In anticipation of the upcoming Cloud Security Summit set for Jan. 17  in Toronto,  ITWC CIO Jim Love sat down recently with Upa Campbell, Vice President of Marketing for Palo Alto Networks to discuss the evolution of cloud security. 

Upa Campbell, VP, Palo Alto Networks
Jim Love, CIO, ITWC

 

In these excerpts from their conversation they talk about moving from the current, and perhaps problematic, state of siloed security applications to the integrated and intelligent security necessary to protect our organizations in the coming years.

 

 

Jim Love, CIO, ITWC: You’ve talked with me before about the move from what you’ve termed “Cloud Security 1.0” to the new 2.0 version. Can you first share with me what the 1.0 version of Cloud Security is?

Upa Campbell, VP Marketing, Palo Alto Networks: Let me actually start with a definition of what I mean when I say cloud. It’s a very broad term. Cloud means a lot of things. When people say cloud, they may be referring to the public cloud, meaning IaaS (Infrastructure as a Service) or PaaS (Platform as a Service). These are the Amazons and the Azures and the Google Cloud platforms of the world. Or they could mean private cloud. Or they could mean SaaS (Software as a Service) applications such a Salesforce.com or Office 365. Or maybe, they are talking in general about surfing the Internet.

If you are talking about “Cloud Security 1.0,” you’re talking about products that are used to secure one or many of these different forms of cloud. From my point of view, over the last 10 years, there are a number of products that have been developed to secure one or more of these areas of cloud. So, they are point products, effectively. But there isn’t a solution today that solves all of cloud security. That’s why I call these solutions that are point products, “Cloud Security 1.0”.

Jim Love: What you have often is a mishmash of different solutions. How do you sort that out?

Upa Campbell: I think the key lies with your level of responsibility for each. When you think about private cloud, you have control of that data centre where you are hosting your own custom applications. You can install your own firewall, typically a virtualized firewall. So, you are responsible for securing pretty much all of it: the network, the assets within it and the users that are accessing this private data centre or private cloud.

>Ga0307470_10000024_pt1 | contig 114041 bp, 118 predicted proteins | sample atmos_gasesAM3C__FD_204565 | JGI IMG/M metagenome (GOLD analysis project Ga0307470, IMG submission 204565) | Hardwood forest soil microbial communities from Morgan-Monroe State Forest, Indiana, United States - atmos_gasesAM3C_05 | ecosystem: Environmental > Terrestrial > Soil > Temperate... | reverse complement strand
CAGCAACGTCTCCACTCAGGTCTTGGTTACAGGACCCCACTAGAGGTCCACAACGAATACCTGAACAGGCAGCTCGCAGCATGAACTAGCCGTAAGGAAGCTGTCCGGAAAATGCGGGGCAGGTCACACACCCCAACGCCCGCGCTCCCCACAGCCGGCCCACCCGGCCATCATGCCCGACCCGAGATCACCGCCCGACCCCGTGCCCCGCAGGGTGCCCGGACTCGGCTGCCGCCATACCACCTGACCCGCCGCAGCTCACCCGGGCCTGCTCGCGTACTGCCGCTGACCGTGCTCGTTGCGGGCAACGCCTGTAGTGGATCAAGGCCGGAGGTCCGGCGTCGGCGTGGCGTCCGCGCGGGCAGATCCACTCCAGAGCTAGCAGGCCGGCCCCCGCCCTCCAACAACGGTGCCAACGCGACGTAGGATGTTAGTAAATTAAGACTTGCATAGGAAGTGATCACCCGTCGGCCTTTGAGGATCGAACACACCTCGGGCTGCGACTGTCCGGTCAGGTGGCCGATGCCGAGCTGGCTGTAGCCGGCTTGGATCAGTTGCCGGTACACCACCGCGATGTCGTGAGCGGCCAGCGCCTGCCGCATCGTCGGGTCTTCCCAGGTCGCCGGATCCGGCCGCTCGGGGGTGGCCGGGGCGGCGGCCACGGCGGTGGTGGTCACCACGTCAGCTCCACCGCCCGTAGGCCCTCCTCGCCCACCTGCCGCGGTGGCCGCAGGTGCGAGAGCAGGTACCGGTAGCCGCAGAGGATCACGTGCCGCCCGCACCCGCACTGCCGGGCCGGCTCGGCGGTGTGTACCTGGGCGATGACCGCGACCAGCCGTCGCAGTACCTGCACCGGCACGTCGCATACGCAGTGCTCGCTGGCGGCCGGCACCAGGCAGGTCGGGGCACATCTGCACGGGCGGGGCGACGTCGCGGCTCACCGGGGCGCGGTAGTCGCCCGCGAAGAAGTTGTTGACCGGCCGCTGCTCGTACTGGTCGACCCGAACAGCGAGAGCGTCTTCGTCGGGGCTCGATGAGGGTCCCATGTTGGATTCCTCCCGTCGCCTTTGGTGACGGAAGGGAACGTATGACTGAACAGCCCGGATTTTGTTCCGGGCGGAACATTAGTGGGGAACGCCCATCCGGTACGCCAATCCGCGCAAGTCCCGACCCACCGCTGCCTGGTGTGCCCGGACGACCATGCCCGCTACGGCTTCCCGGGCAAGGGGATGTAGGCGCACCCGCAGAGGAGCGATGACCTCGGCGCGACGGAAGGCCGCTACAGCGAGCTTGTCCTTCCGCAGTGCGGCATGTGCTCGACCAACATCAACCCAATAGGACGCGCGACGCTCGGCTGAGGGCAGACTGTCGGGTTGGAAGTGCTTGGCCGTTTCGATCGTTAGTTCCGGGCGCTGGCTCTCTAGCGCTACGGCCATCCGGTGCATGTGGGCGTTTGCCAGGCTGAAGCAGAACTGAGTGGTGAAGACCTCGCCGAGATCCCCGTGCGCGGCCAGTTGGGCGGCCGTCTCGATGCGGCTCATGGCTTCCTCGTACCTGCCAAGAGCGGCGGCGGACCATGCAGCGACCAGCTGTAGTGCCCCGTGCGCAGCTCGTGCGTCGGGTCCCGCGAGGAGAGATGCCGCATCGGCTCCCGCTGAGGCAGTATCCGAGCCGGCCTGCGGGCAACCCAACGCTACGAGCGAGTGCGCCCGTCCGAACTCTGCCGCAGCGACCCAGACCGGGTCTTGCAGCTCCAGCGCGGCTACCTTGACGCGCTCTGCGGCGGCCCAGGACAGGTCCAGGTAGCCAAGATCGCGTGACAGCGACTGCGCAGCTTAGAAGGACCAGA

After private cloud, the era of SaaS applications (Software as a Service) arrived. The Salesforce.coms of the world came around and said, “Hey, instead of these custom applications in your data centre, we’re going to host it for you.” So, all of a sudden, the responsibility for security changes. They are going to take care of securing the physical servers that they are hosting in the cloud to run these applications. The responsibility for the organization is that they have to secure the data that’s within the application and they have to secure the people who are accessing these applications.

More recently, you’re seeing the shift to the public cloud, like the Amazons, the Azures and the Google clouds of the world. There, your responsibility is different. They talk about a “shared responsibility model”. In the public cloud model, specifically when it comes to PaaS (Platform as a Service), they’re hosting the service and you’re responsible for the usage of that service. Or if you are using IaaS (Infrastructure as a Service), they’re hosting the servers, but you’re still responsible for who is using these servers and the network traffic between the servers.

Jim Love: You have an option of configuring the servers, even to the point of “dropping” the security, which is where I think most of the well-known disasters have happened. This shared responsibility model gets far more complex than anybody wants to think.

Upa Campbell: To that end, because the responsibilities for security are different in each of these types of cloud technologies, the types of cloud security or the strategies that you apply are different. For the private cloud, you can have VM based firewalls to protect your private cloud instance, but when it comes to SaaS applications, we’ve heard of this class of security technologies called CASBs (Cloud Access Security Brokers) that protect SaaS applications. The focus of these applications is to do data protection or things like DLP (data loss prevention) and encryption. That’s another type of cloud security technology. When you protect the public cloud, it’s a whole different ball game. You’re typically using an API based strategy and looking for misconfigurations, malicious user behaviour or crypto-mining within these public cloud environments. These are different types of security threats. And you have to take different approaches to security.

Jim Love: So you have these different approaches to security. This is our “Cloud Security 1.0,”, a mishmash of different things, and we can’t treat them all the same. What are the other weaknesses or gaps in this model that you see?

Upa Campbell: When it comes to the “Cloud Security 1.0” model, the strength is the individual solutions. You have CASBs to protect SaaS and you have secure web gateways that protect you as you browse different websites. They focus on solving one specific problem very well. To solve all of cloud security, you need to put all of these products together. But then you have an overlay of security products, one on top of the other and this can lead to complexity and a poor user experience if you are chaining these services with one another. The third thing is, if you are not protecting every aspect of the cloud, you can end up with a gap in coverage. You might actually have blind spots.